UK improves surveillance for animal disease threats
The UK’s animal health agency has announced an improved approach to scanning surveillance to better detect new and re-emerging animal diseases and threats in England and Wales.
A new system will be introduced by the Animal Health and Veterinary Laboratories agency (AHVLA) to improve both the geographical and species specific coverage of disease surveillance across England and Wales by making better use of the expertise and resources of private vets, universities and the livestock industry. This follows recommendations of the independent Surveillance Advisory Group to enhance the surveillance system.
The new system will place a greater emphasis on gathering intelligence from other sources of surveillance intelligence, and places less emphasis on post mortems carried out at government laboratories. For example, large numbers of post mortems are already carried out in the poultry sector and some private vets perform post mortems on-farm. Better coordination of these alternative sources of intelligence will provide a more comprehensive threat picture to be drawn than is presently the case.
"The current surveillance system has a good history of detecting disease threats such as the first cases of Schmallenberg and bluetongue, but we know improvements can be made to give us better coverage across England and Wales," said Rupert Hine, AHVLA's Director of Veterinary Surveillance. "The new model will improve the effectiveness of surveillance by making better use of the expertise of private vets, universities and the livestock industry as well as retaining the existing AHVLA veterinary network."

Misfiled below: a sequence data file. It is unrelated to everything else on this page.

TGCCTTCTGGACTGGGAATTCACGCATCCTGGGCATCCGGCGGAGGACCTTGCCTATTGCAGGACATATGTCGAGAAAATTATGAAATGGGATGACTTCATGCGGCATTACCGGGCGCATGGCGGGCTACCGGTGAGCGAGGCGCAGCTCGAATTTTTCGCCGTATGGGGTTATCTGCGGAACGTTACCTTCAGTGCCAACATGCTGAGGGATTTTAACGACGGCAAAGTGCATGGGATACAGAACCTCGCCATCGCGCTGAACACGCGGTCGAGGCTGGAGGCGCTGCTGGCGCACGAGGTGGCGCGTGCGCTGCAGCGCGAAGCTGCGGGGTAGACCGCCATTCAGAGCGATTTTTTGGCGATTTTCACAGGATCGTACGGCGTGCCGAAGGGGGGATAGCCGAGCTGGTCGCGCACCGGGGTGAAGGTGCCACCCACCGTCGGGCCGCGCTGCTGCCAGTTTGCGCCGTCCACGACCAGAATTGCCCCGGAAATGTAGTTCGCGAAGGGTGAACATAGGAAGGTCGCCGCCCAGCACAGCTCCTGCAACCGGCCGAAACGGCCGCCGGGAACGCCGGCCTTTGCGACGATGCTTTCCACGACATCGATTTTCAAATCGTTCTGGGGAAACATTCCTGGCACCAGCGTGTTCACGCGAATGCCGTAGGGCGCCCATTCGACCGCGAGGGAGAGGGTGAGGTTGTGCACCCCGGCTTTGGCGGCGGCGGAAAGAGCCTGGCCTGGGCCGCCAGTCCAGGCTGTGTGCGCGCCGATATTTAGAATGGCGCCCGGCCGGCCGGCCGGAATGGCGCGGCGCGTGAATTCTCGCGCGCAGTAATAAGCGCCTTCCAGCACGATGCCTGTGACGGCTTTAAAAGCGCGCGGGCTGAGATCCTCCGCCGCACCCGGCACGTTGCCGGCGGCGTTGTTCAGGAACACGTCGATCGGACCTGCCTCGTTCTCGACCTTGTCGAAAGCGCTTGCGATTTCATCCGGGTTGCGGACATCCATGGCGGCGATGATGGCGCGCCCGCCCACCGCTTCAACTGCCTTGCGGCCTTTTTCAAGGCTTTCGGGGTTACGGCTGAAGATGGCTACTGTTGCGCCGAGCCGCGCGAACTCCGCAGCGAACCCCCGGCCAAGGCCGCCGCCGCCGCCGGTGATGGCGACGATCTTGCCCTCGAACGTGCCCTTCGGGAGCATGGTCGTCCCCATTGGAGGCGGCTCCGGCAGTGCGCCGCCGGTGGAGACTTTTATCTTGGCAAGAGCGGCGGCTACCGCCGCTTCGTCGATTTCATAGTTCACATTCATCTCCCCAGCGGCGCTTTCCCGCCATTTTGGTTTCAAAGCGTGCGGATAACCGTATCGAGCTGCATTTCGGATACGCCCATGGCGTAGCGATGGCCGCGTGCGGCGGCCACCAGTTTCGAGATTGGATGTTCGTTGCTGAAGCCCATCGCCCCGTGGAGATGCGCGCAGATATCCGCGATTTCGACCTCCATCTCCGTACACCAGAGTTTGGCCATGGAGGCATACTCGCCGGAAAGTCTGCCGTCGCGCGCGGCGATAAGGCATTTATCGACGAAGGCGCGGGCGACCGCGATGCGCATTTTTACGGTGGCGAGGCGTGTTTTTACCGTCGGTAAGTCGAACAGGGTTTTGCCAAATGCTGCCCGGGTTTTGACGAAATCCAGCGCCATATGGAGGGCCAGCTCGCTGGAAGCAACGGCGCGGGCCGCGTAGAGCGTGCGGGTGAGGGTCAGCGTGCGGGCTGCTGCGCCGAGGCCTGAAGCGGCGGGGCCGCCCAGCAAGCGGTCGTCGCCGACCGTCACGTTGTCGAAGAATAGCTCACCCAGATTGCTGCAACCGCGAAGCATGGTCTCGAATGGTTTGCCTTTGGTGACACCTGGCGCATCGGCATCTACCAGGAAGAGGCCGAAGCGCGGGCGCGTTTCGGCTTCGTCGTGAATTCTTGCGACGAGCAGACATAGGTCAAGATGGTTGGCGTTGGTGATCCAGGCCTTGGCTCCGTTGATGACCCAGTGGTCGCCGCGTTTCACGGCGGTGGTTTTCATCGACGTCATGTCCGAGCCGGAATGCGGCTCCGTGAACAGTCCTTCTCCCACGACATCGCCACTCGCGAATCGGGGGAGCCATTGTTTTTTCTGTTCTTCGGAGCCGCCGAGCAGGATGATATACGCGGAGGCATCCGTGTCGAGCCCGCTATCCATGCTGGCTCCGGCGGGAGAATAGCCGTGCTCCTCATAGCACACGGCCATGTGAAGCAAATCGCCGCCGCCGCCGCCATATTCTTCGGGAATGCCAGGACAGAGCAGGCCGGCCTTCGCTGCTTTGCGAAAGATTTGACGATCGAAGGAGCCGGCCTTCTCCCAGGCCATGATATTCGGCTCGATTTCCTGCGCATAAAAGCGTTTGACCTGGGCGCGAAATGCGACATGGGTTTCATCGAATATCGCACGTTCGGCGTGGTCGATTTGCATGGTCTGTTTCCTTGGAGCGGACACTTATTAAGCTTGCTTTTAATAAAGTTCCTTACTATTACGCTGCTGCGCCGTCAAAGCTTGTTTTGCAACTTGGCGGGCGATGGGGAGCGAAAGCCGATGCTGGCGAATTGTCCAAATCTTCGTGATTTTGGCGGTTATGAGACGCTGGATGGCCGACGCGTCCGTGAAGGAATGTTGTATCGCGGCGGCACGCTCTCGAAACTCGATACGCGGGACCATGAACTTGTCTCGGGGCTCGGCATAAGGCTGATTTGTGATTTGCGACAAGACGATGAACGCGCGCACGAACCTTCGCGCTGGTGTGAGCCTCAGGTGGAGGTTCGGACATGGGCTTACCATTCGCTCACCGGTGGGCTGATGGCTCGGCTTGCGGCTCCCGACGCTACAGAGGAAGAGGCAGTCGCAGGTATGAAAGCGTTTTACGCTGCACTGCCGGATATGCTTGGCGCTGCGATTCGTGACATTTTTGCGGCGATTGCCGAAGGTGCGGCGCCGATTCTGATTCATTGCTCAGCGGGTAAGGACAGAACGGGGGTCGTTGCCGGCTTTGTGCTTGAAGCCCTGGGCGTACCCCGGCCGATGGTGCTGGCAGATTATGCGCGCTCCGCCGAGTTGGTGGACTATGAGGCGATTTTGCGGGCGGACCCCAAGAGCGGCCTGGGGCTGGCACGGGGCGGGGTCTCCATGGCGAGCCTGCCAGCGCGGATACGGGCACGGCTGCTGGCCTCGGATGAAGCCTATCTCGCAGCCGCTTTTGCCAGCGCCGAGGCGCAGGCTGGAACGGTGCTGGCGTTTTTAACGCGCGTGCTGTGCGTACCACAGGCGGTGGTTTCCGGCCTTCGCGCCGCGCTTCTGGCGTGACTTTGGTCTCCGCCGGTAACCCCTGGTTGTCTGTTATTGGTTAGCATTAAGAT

Commenting on AHVLA's new model, Defra's Farming Minister, George Eustice said: "I welcome this new approach to surveillance.
Detection of new diseases and improving our resilience to them is a key part of safeguarding animal health. It is a responsibility shared by the farming industry and government, and I fully support this vision of partnership working, sharing skills and expertise to manage disease risk and support our livestock farming industry."
A carcase collection service will be introduced for a period of three years whilst the network of non-AHVLA pathology providers is established. This will collect carcasses from within the areas where AHVLA post-mortem facilities have been closed and are not initially covered by other providers. As now, livestock keepers will be responsible for transporting carcases to the collection point, with AHVLA funding the onward journey to a post-mortem facility. This service will ensure that surveillance information from these areas is not lost in the period whilst the new system is introduced.
The new model will be implemented progressively during 2014.
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